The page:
Bolt from the blue for foreign tourists

Many had to rely on travel agents to get the demonetised notes exchanged for legal tender

Published: 14th November 2016 12:21 AM  |   Last Updated: 14th November 2016 03:14 AM   |  A+A-


People were seen exchanging their demonetised `500 and `1,000 notes at a bank after having stood for hours in long queues, in Bengaluru on Sunday | Pushkar V

Express News Service

BENGALURU: Demonetisation has of high-value currency notes come as a jolt to foreign tourists in the state.
Though currency exchange is taking place at the airport, this is facilitating only those arriving or departing. With little or no legal tender tourists in the city are struggling to get basic facilities. While most of them are taking the help of travel agencies, many complained that locals are exchanging their demonetised currency for lesser value.

“I had to do it because I did not have any other option,” said Thomas (name changed), a tourist from Brazil in Bengaluru. “My restaurant bill was `300. I handed him a `1,000 note, but he returned `200 and explained about the new currency. I did not protest because I was alone. I just took whatever he gave,” he said.
Faisal Baksh from Mysore Royal Walks, a travel agency in Mysuru, said a few travel agents are helping foreign tourists by accepting the demonetised currency. “It has become difficult for foreigners. My clients had come from Poland to see Mysuru Palace, only to be denied entry because they did not have the valid currency to buy tickets,” he said.

“Since they come on an itinerary, they do not stop or extend their plans. If they miss a place, that too for no fault of theirs, they will not visit the place again,” he said.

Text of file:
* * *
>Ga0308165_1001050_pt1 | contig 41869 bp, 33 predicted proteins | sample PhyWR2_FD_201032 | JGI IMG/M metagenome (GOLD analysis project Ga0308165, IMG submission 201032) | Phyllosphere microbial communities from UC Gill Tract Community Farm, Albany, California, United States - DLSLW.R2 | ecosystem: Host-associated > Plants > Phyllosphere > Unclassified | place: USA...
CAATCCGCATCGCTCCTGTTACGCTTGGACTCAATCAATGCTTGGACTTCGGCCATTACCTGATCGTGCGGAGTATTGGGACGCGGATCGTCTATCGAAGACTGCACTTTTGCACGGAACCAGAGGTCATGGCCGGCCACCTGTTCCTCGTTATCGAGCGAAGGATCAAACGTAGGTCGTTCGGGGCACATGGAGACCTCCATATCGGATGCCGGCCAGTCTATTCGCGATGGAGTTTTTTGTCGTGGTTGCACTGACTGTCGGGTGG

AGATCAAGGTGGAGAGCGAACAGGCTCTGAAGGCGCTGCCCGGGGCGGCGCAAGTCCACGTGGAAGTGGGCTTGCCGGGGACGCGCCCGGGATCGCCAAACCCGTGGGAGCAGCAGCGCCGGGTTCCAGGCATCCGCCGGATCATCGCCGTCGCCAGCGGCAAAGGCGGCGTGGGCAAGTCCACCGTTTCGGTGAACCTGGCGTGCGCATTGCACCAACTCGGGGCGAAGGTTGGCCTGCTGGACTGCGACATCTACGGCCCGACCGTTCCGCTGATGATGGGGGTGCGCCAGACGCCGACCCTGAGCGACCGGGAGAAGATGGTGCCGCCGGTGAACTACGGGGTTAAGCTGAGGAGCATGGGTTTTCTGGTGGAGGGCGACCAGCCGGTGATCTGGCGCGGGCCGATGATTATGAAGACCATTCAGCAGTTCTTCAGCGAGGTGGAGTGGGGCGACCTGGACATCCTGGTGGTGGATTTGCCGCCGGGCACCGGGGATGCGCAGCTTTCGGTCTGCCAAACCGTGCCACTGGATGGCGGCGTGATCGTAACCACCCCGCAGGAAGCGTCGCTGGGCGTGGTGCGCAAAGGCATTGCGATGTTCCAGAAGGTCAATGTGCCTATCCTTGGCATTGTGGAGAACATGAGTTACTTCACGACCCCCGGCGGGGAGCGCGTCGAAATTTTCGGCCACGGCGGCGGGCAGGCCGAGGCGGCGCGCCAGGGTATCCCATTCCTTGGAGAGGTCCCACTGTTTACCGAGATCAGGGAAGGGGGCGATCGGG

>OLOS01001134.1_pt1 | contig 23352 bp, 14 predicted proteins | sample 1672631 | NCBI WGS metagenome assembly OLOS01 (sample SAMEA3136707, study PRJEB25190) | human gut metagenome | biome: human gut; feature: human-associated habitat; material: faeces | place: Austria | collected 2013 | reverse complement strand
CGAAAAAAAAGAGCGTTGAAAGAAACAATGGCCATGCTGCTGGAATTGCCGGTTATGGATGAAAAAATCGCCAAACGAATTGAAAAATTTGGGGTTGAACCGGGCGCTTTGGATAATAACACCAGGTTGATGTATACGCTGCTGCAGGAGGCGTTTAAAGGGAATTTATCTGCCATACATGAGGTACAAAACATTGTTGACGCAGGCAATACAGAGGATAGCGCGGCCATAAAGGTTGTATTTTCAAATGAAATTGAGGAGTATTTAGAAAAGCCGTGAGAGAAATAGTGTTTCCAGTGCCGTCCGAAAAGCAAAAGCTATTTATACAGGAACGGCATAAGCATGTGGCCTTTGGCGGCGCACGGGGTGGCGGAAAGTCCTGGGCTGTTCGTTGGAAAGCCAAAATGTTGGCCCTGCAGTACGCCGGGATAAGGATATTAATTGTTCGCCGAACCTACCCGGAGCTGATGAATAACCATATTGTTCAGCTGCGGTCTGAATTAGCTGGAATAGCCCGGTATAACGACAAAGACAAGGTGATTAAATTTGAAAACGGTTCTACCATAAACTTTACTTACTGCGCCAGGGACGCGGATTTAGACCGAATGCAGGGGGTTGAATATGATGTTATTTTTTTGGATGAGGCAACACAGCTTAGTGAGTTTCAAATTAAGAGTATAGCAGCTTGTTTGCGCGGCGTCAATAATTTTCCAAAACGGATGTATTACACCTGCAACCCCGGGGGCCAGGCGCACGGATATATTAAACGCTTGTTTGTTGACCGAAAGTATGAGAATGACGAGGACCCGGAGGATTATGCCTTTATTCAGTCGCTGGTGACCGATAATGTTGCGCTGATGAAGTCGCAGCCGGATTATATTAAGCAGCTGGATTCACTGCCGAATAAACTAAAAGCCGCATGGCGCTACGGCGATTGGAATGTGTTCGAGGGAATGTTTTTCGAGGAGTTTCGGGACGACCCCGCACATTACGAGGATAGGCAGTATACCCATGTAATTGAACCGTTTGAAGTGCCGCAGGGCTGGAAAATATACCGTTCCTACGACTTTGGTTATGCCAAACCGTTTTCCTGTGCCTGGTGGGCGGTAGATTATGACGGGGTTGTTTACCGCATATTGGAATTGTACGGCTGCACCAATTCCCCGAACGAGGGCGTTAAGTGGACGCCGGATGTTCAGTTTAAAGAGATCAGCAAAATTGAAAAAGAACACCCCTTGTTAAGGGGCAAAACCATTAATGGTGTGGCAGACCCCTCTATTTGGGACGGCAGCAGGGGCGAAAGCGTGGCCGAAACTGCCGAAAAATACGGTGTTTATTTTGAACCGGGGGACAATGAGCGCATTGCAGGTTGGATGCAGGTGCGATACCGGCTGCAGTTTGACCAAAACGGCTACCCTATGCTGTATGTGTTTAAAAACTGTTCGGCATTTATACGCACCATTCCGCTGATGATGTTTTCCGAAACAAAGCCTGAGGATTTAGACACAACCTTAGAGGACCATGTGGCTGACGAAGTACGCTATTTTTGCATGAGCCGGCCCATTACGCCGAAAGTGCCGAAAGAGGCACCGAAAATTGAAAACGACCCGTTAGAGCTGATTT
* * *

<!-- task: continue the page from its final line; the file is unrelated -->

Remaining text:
“We are accepting demonetised currency and giving them `100 notes and also helping them exchange currency since we go to banks regularly,” he added.

Bobby Robert from Scotland, who is in Mysuru for yoga classes, said, “I am here only for five days, of which one day was spent at the bank. On Wednesday, I woke up to this news and rushed to a bank. No details were available. So I went and stood in a queue. When I reached the counter, they told me that I was in the wrong queue. Then I went to the other line, stood in the queue for an hour only to find that the bank had run out of money. Later, I went to another private bank, the bank staff were helpful there.”

For Roberta Pennington, a Canadian who was holidaying in Bengaluru, the move was a nightmare. “On Tuesday, our hotel manager told us that banks and ATMs would be closed the next day. We panicked. Later, my travel agency helped me exchange currency. They did take some commission. But we had to do it because we had no option,” she said and added, “However, this helped me avoid thrift shopping as most small shops do not accept cards in and around Majestic area.”

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